Effects on weight and outcome of long-term olanzapine-topiramate combination treatment in bipolar disorder.
ABSTRACT Olanzapine is an effective drug for the long-term treatment of bipolar disorder but is associated with burdensome weight gain. Topiramate is a novel anticonvulsant that may induce weight loss in some patients. This is the first study to address the long-term efficacy and impact on weight of the combination of olanzapine and topiramate in bipolar patients. Twenty-six Diagnostic and Statistical Manual of Mental Disorders, Fourth Edition bipolar spectrum patients received olanzapine plus topiramate cotherapy for treatment of their manic (n = 14), hypomanic (n = 6), depressive (n = 2), and mixed (n = 1) symptoms for 1 year. Three rapid cycling patients were also enrolled despite being euthymic. Efficacy was assessed with the Young Mania Rating Scale, the Hamilton Depression Rating Scale, and the Modified Clinical Global Impressions for Bipolar Disorder. Weight, body mass index, and side effects were collected at every visit. Thirteen (50%) patients completed the 1-year follow-up. By intent-to-treat, patients significantly improved from baseline in Young Mania Rating Scale scores (P < 0.0001), Hamilton Depression Rating Scale (P < 0.05), and Modified Clinical Global Impressions for Bipolar Disorder subscales (mania P < 0.0001, depression P < 0.05, overall P < 0.0001). Most patients gained weight during the first month of combined treatment (mean weight gain 0.7 +/- 0.6 kg), but at the 12-month endpoint, the mean weight change was -0.5 +/- 1.1 kg. The combination of olanzapine and topiramate was efficacious for the long-term treatment of bipolar patients and appeared to carry some benefits for controlling weight gain. Given the limitations of the open, uncontrolled design, further trials are warranted with this combination.
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ABSTRACT: Topiramate (TPM) is one of the novel antiepileptic drugs and exhibits a wide range of mechanisms of action. Efficacy of TPM has been demonstrated in partial-onset seizures and primary generalized seizures in adults and children, as both monotherapy and adjunctive therapy. More recently, TPM has been proposed as an add-on treatment for patients with lithium-resistant bipolar disorder, especially those displaying rapid-cycling and mixed states. This paper reviews the multiple mechanisms of action and the tolerability profile of TPM in the light of its therapeutic potential in affective disorders. Studies of TPM in bipolar disorder are evaluated, and the efficacy and tolerability issues as a mood stabilizing agent are discussed.Neuropsychiatric Disease and Treatment 01/2007; 2(4):475-88. DOI:10.2147/nedt.2006.2.4.475 · 2.15 Impact Factor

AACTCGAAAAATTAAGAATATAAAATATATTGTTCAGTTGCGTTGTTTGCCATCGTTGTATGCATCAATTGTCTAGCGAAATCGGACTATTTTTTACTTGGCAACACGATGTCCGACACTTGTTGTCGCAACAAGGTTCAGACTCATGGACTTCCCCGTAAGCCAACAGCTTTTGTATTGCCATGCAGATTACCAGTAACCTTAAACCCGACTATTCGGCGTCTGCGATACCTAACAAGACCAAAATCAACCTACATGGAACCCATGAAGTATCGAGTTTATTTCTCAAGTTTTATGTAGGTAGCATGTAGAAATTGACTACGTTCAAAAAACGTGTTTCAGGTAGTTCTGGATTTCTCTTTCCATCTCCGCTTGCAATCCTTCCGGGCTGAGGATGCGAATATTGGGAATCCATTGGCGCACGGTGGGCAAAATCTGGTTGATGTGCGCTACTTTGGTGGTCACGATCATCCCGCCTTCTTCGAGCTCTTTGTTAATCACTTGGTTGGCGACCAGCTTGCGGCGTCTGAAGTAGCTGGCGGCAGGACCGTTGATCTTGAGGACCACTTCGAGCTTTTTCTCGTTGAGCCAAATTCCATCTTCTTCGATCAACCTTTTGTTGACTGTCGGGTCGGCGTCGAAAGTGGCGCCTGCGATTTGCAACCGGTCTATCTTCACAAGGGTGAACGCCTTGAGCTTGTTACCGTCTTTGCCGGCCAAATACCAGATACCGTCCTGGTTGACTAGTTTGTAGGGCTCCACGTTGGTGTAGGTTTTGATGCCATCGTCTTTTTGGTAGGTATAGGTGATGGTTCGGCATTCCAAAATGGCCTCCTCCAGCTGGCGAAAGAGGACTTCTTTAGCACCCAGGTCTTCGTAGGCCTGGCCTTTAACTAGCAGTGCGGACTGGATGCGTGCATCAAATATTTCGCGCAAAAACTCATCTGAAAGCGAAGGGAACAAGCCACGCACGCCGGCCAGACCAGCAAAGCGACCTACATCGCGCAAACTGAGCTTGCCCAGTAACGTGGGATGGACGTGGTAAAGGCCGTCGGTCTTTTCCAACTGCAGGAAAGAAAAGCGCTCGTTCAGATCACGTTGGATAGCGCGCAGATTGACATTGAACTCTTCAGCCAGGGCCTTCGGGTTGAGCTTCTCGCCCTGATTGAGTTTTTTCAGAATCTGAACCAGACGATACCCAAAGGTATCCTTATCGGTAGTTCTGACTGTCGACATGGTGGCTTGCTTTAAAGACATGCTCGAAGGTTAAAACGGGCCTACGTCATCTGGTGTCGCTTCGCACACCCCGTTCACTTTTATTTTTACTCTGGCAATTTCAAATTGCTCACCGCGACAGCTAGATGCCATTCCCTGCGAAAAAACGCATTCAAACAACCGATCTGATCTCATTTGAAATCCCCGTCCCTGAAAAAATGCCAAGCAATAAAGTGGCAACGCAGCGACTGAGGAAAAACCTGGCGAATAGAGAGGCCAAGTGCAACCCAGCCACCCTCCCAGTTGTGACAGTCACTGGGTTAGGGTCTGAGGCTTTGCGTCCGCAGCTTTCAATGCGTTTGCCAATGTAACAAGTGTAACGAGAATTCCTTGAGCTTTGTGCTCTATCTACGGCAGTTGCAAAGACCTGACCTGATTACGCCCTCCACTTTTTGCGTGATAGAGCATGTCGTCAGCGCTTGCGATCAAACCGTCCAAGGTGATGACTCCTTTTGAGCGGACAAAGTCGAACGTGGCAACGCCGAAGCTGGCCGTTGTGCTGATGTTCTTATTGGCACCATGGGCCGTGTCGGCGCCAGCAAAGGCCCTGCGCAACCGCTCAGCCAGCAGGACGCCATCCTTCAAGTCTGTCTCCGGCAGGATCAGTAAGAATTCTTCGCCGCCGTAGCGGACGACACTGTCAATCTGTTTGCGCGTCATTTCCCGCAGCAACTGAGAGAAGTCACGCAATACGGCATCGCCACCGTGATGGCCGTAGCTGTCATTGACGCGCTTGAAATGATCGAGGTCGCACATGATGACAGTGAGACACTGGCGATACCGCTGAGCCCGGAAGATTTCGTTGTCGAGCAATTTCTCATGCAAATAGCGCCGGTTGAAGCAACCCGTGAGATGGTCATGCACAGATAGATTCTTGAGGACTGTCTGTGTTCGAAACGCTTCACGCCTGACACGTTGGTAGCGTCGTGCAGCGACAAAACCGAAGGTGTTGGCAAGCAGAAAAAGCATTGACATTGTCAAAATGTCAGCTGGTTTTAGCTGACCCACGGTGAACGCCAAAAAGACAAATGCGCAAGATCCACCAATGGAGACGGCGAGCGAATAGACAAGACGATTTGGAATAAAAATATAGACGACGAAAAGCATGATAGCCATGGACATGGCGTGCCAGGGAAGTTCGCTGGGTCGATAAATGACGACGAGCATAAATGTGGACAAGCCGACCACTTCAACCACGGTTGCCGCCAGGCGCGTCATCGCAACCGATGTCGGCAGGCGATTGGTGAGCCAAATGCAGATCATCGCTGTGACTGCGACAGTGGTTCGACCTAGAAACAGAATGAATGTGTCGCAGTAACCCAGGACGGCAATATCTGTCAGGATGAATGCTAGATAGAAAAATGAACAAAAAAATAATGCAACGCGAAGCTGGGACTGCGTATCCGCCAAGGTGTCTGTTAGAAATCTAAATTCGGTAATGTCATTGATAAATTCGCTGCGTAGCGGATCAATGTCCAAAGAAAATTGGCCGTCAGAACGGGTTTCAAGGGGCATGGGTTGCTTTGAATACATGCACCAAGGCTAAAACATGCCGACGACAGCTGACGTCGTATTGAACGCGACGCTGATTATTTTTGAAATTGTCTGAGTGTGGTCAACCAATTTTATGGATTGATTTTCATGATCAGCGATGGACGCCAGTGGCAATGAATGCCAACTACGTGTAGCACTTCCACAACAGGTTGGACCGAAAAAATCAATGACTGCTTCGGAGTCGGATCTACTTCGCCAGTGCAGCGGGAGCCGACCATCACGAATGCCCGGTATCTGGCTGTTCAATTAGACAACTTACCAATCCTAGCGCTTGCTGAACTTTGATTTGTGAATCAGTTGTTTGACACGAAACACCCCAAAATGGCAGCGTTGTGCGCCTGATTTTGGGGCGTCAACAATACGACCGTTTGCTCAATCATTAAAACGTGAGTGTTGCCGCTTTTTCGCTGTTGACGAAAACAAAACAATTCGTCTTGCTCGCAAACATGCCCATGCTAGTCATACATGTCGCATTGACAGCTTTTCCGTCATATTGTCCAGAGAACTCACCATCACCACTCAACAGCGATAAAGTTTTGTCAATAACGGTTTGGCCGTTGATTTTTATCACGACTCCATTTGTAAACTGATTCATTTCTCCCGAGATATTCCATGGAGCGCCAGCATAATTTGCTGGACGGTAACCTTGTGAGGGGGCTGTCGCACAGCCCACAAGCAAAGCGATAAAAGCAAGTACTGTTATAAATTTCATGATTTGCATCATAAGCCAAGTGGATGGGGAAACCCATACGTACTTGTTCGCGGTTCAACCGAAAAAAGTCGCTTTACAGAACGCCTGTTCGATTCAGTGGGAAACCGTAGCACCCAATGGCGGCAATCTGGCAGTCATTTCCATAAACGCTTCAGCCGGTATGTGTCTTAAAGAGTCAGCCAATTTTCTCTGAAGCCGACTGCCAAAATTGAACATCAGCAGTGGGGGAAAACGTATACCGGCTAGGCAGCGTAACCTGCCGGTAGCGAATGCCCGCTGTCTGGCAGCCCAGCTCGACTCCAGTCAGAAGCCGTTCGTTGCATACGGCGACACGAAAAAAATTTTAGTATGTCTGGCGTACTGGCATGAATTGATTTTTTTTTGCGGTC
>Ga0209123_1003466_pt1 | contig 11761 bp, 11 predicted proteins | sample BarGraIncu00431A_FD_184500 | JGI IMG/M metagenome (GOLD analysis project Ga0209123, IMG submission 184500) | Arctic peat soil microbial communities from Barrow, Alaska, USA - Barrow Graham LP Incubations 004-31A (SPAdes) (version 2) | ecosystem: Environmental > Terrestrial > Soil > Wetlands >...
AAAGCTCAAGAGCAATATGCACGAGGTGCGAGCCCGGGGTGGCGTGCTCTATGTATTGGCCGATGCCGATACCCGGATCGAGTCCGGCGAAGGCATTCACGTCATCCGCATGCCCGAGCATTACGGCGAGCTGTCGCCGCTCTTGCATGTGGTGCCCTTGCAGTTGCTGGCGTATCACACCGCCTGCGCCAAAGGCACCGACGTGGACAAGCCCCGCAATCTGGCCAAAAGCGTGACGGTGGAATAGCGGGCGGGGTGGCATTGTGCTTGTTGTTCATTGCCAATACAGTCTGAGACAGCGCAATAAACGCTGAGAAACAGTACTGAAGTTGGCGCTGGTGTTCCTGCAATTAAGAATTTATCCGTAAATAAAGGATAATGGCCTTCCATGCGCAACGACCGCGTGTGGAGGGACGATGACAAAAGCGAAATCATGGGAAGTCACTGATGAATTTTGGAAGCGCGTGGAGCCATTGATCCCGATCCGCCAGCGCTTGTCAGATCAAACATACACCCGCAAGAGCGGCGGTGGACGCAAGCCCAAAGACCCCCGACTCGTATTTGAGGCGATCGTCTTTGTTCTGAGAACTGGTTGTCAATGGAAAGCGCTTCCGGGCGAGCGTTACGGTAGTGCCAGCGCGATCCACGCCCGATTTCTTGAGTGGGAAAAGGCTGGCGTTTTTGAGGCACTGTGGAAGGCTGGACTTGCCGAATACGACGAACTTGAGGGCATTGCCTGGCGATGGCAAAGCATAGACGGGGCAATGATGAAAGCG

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ABSTRACT: The presence of comorbidity in major psychoses (e.g., schizophrenia and psychotic subtypes of bipolar disorder and major depressive disorder) seems to be the rule rather than the exception in both DSM-IV and ICD-10. Examining comorbidity in major psychoses, however, requires an investigation into the different levels of comorbidity (either full-blown and subsyndromal) which should be analyzed in both psychopathological and medical fields. On one hand, the high prevalence of psychiatric comorbidity in major psychoses may be the result of the current nosographic systems. On the other hand, it may stem from a common neurobiological substrate. In fact, comorbid psychopathological conditions may share a biological vulnerability, given that dysfunction in specific brain areas may be responsible for different symptoms and syndromes. The high rates of comorbidity in major psychoses require targeted pharmacological treatments in order to effectively act on both the primary diagnosis and comorbid conditions. Nevertheless, few controlled trials in comorbid major psychoses had been carried out and treatment recommendations in this field have mostly an empirical basis. The aim of the present article is to provide a comprehensive and updated overview in relation to epidemiological and clinical issues of comorbidity in major psychoses. KeywordsComorbidity–Major psychoses (MPs)–Schizophrenia (SK)–Bipolar disorder (BD)–Psychotic major depressive disorder (pMDD)European Archives of Psychiatry and Clinical Neuroscience 10/2011; 261(7):489-508. DOI:10.1007/s00406-011-0196-4 · 3.36 Impact Factor